David Cooper

He was born in 1931 in Capetown where he completed medical studies and then moved to London where he led the experimental unit for schizophrenics called “Pavilion 21″ from 1962 to 1966. With his colleagues, he focussed primarily to develop an Existentialist Psychiatry in Britain challenging project of which is illustrated by the term of anti-psychiatry. In contrast to “social psychiatry” “family systemic therapies,” an ecosystem approach to the family as a social system to stable configuration, the British anti-psychiatry attributed to the capitalist social model and castratrice Christian culture the effects and the causes of mental illness.

Indeed, the first asylums for the insane were English and intended to put out young turbulent aristocrats, to the bid and over-spending mores, by enclosing them to avoid that the fame and the fortune of their family were stained.

The Soviet dissent was in prison and psychiatric hospital which is the modern name for the insane asylum. Indeed, any deviancy is socially and politically, madness and treachery. The English Gregory Bateson, anthropologist, considered schizophrenia as an appropriate response to the paradoxes and double stress resulting from a pathology of the communication.

The man and his work

David Cooper (1931-1986) was the inventor of the word “anti-psychiatry” (Word attested for the first time in his first book Psychiatry and anti-psychiatry, 1967) and founder of the current of thought of the same name with Ronald Laing. Born in Cape Town (South Africa), David Cooper studied Psychiatry in London after turned to music. Graduated in 1955, it is in a facility reserved for blacks in London. In 1962, he opened the Pavilion 21 in a London psychiatric hospital where he will implement his antipsychiatriques theories.

For Cooper, mental illness does not exist, and the madness is a personal and social experience, an altered state of consciousness (EMC), a trip. He challenges any classification of mental deviations in disease. For some, generally followers of psychiatric theories and incapable of reason out of the terminology of the mental hygiènisme, its therapeutic practice – which is not a, since Cooper refutes the notion of mental illness – is akin to the “let”: the delirious patient regresses to an archaic state, and then gradually back to the State said normal its detritus and his feces.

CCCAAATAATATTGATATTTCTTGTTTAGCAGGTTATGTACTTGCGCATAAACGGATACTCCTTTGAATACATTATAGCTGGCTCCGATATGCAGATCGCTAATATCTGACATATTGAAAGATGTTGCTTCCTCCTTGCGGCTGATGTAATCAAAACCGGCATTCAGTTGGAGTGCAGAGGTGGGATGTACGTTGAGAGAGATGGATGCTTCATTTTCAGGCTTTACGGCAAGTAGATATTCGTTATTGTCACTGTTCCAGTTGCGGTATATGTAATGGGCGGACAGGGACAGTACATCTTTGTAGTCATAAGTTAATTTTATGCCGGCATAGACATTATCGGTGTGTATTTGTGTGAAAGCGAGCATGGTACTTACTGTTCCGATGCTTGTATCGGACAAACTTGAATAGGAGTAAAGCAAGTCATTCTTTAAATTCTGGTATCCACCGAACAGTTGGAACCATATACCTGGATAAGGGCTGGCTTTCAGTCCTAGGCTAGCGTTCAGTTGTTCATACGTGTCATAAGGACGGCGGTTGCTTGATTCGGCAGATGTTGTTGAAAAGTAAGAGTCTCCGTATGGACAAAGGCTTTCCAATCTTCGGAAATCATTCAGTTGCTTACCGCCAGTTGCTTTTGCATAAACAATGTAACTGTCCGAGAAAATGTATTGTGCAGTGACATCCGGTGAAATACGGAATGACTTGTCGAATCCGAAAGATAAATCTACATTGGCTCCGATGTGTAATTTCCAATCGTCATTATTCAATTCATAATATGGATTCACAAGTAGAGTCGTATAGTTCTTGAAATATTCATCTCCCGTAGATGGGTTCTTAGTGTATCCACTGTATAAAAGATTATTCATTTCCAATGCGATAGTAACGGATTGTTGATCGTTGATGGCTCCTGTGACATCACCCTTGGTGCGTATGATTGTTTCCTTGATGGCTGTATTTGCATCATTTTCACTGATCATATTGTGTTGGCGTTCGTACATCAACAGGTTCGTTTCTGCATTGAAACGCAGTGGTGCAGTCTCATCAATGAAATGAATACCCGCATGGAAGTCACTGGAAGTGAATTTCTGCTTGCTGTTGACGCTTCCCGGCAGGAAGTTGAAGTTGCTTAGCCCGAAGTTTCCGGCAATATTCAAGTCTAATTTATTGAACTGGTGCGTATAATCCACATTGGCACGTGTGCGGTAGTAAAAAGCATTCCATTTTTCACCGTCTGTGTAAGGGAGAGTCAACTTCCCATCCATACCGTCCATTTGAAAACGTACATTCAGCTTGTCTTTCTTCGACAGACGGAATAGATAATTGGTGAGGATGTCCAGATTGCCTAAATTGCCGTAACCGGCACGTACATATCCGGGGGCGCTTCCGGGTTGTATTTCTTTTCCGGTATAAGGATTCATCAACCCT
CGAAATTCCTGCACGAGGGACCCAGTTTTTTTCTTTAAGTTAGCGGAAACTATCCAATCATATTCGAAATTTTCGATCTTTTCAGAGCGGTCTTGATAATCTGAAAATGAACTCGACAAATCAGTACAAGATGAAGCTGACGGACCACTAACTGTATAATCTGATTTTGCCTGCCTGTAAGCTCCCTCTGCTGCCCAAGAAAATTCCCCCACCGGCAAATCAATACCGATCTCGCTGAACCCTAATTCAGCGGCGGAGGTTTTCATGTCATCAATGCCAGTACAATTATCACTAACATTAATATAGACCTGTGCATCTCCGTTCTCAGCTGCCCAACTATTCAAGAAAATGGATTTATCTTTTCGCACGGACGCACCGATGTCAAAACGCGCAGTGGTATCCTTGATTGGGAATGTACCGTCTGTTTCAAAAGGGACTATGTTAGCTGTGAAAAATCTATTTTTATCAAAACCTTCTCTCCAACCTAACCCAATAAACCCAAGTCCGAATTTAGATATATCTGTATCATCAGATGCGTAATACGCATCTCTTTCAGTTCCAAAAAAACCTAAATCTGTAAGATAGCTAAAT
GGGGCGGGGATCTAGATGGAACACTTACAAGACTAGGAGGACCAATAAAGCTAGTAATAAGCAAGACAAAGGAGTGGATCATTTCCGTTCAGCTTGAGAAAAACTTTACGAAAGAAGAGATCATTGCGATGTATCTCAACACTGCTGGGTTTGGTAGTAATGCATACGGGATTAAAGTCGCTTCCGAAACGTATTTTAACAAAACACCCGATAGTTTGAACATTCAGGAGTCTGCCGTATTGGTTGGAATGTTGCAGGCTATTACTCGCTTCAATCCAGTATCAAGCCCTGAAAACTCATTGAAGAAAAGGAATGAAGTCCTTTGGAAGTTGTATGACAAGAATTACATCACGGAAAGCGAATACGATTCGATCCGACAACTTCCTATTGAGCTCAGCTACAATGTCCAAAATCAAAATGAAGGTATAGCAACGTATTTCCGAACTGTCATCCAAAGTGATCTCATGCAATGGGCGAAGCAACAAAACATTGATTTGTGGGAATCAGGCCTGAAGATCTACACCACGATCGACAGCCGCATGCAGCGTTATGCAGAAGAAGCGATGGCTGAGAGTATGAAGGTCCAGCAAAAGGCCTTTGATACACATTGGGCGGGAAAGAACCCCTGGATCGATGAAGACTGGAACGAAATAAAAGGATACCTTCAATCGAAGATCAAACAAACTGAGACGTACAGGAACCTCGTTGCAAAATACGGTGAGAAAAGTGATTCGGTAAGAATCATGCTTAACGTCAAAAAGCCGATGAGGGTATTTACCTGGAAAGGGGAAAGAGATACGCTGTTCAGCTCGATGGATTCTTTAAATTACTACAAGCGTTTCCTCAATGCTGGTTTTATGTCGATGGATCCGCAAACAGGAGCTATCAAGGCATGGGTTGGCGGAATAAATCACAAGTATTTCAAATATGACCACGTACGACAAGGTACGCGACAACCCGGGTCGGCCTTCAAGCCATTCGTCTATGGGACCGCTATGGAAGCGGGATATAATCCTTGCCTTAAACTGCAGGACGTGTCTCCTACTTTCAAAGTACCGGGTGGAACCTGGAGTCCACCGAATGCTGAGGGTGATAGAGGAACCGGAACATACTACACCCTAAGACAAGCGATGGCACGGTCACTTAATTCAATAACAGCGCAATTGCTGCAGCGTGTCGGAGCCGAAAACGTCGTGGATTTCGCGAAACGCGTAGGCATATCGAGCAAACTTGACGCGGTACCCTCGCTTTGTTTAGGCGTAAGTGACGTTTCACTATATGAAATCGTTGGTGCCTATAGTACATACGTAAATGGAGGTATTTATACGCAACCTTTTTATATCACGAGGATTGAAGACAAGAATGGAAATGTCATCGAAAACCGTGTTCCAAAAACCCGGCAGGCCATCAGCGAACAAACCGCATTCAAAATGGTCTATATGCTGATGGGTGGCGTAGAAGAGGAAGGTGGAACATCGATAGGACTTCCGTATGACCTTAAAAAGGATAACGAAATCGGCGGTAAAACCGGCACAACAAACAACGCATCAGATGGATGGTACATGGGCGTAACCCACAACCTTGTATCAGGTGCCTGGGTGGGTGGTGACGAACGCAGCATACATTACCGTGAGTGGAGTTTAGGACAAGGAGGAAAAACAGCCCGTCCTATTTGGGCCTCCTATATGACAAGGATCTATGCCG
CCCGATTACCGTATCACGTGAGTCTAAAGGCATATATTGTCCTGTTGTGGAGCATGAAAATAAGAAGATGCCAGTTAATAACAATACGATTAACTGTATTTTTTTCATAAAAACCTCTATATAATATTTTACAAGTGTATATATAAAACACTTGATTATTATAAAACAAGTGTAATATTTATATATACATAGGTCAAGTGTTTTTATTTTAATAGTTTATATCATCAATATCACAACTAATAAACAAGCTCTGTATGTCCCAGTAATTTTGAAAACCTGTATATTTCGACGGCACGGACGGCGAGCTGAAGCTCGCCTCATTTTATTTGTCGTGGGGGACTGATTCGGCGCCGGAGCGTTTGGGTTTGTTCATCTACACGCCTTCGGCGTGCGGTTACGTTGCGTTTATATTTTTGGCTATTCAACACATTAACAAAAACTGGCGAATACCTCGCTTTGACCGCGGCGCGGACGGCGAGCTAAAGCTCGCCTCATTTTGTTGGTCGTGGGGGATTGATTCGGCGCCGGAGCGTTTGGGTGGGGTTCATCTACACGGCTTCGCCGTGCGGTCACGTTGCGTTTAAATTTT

For other, more critical of psychiatric theories, Cooper advocated to accompany the individual labeled “mentally ill” in the path of re-appropriation of his language, his mind and his body, that this path passes or not by a supposedly archaic State or cross the yellow line of propriety and the Manege.

This practice was successful, showing by this same that schizophrenia is not a disease. It has also been well “failures”, both the confrontation to the psychiatric and capitalist dogma within the society in which it proposed to act was inevitable.

In 1965, he founded the Kingsey Hall hospital, specifically oriented to schizophrenia as a “crisis microsocial”. In 1967, he organized with Gregory Bateson, Herbert Marcuse and Stokeley Carmichaël a World Congress of “dialectic and release”. In 1972, he moved to Paris, city in which his antipsychiatriques theories are favourably received (Maud Mannoni, Félix Guattari). He died in 1986 in Paris.

His work is a challenging combination of psychiatric hospitals and the social model capitalism.

The large difference between the European anti-psychiatry and the “American”systemic family therapies”social psychiatry is that the first is extra-familiale and is on any capitalist society, perceived it as totalitarian and authoritarian, where any deviancy is socially condemned and repressed by the psychiatric internment.” Social psychiatry is family and is focused on the theatre of family life where everyone has to play its role by present and implicit rules.


  • The language of the madness, 1977
  • A grammar for the use of the living, 1976
  • Death of the family, 1975
  • Psychiatry and anti-psychiatrie, 1970

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